My son gets out of pre-school at noon, which was extremely inconvenient on January 20th because I wanted to watch the Inauguration of Barack Obama. I arrived to pick him up at 11:55 and joined the other parents waiting impatiently for the children to be sprung from class.
However, all thoughts of watching the Inauguration fled from my mind when I peeked through the window and saw my little three year old in the teacher’s lap, weeping.
Instantly, I switched from ‘proud patriot’ to ‘paternal panic’. Had my little guy fallen and hurt himself? Had one of the other kids been mean to him and was I going to have to take the offending toddler behind the tunnel slide and rough him up? Seeing me, the assistant teacher came to the door.
“He’s really upset. We all went down to watch the Inauguration on the computer, but the connection wasn’t working. He’s sad that he didn’t get to see Barack Obama.”
My jaw dropped. Sure enough, my little guy saw me and took a step forward, wailing “Barack Obama! I wanna see Barack Obama!”
Eventually, we got home and watched the speech on our DVR, but the incident left me with a nagging question: Why is my 3 year old so emotionally invested in Barack Obama? I mean… he’s 3. He’s supposed to be emotionally invested in Thomas the Tank Engine (and he is), not national politics. Has growing up in an admittedly politically aware household turned my children into pint-sized pundits?
Or is it a sign of the times? Is a wave of political fervor sweeping our pre-schools and kindergartens? When I bring my son to a classmate’s house for a play date, the Mom and I can generally leave the two boys in a room of toys and retreat to the sanity of a cup of tea and adult conversation (usually about the kids, unless it’s my one fellow stay-at-home-Dad friend, Jeff, in which case we talk about baseball) as long as one of us peeks our head in every five minutes or whenever things get too loud or too quiet. Do they take this time, time when we assume they’re busy running a truck over their toes, to debate Cabinet-Level appointments?
“I’m excited about Steven Chu as Secretary of Energy. He will look outside the box and help America begin the long-needed transition to renewable energy.”
“Plus, his favorite Thomas the Tank Engine character is Mavis!”
What’s next? Are they starting a PAC?
My daughter was equally energized by the Inauguration. Her entire school watched the ceremony live in the gym, sitting cross-cross applesauce in rows on the floor like a placid collection of cult initiates. After school, we went over to a friend’s house for a play date/Barack Obama Inauguration party. There were six kids between the ages of three and seven, and they spent the afternoon coloring print-outs of Barack Obama’s face, making red, white, and blue Obama sugar cookies, playing an Obama trivia game, reading the illustrated book, Barack, and giggling that the new president’s initials are B.O.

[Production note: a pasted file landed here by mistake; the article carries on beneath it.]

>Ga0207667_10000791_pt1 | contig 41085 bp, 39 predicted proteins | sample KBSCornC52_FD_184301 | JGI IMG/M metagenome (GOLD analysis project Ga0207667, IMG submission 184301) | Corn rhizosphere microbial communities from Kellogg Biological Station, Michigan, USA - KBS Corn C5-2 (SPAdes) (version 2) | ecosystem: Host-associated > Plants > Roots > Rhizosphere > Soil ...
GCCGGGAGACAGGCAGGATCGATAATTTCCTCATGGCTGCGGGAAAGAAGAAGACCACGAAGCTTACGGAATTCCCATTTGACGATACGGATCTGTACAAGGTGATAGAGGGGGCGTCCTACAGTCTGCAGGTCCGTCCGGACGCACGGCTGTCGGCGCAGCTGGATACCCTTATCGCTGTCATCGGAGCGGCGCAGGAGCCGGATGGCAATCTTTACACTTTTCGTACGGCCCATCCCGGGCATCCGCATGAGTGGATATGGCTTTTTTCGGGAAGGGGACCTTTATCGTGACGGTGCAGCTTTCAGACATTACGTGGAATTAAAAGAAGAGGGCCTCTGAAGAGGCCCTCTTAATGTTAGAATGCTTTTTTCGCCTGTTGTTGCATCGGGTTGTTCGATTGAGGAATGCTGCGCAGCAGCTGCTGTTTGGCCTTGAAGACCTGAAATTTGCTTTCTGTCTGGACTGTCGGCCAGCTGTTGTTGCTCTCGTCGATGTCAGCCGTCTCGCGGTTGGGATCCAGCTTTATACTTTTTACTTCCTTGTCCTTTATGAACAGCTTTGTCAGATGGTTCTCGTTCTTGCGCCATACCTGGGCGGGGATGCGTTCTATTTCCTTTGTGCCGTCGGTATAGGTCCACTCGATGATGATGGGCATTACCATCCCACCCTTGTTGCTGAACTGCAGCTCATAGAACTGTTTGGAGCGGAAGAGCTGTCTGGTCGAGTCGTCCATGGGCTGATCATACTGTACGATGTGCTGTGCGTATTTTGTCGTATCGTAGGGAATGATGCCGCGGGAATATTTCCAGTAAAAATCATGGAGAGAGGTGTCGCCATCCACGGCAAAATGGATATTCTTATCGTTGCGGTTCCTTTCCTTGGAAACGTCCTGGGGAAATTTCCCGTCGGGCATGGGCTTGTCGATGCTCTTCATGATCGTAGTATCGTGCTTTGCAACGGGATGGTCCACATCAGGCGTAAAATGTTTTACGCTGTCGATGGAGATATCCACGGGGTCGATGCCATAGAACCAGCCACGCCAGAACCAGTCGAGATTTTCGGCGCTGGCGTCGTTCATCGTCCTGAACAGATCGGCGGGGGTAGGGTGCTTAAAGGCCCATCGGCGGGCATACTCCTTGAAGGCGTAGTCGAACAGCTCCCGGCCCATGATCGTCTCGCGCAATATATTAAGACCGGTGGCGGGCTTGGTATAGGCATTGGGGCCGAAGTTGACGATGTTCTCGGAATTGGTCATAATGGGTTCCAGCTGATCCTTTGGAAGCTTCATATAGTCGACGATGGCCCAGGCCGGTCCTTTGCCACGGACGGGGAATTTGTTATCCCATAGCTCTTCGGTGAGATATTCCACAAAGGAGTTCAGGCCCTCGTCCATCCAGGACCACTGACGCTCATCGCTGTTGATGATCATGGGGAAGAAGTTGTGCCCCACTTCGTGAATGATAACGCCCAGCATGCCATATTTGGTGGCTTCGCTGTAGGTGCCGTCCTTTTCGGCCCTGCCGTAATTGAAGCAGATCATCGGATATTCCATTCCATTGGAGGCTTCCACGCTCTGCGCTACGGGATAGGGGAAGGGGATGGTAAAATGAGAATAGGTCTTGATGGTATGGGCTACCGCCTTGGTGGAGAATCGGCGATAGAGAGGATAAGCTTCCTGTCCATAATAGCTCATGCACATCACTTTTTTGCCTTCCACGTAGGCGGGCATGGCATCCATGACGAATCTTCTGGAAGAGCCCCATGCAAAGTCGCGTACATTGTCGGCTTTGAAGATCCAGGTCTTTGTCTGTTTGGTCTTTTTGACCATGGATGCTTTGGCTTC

It was like a Beltway cocktail party with juice boxes instead of mojitos. My daughter and her friend gossiped excitedly about how gorgeous Michelle Obama looked in her dress, comparing it favorably to what she wore on election night. In fact, Mrs. O has been elevated in the pantheon of important women in my daughter’s life, vaulting right over both Snow White and her Kindergarten teacher, resting just below Mommy. Later that night, I had to interrupt her bedtime story so she could come out and see the dress the First Lady was wearing to the Neighborhood Ball.
I’m not sure how common it is for the 5-and-under crowd to be so hooked into the political world. When I was my daughter’s age, Jimmy Carter was welcomed to the White House, and I’m pretty sure I hadn’t a clue, nor care in the world. I was far more interested in Cookie Monster than the leader of the free world.
Why is this year so different? Why are my children, their friends, and kids all over, so tuned into Barack Obama? It’d be one thing if he had a hit show on Noggin or Sprout, but not even my seedlings watch C-Span. I’ll tell you what I think. I think they’re feeding off our vibe. We all know this election was historic, that this is a pivotal time in our nation’s history. All of America is holding its breath, waiting to see what Change really looks like. Our children may not know why we’ve placed so much faith and optimism in this man, but they know we have. And I think that deep down they know we’ve done this for them.
We elected Barack Obama with the hope that he can help us build a safe, sustainable future for our children and grandchildren. After all, this is going to be their world before too long. If the celebrity of President Obama gets them interested and involved in the political process earlier than previous generations, then they have a head start in running it. Every generation needs heroes to inspire them. The crazy fact is that right now, the President of the United States is as important to my three-year-old son as Thomas the Tank Engine. Well, almost.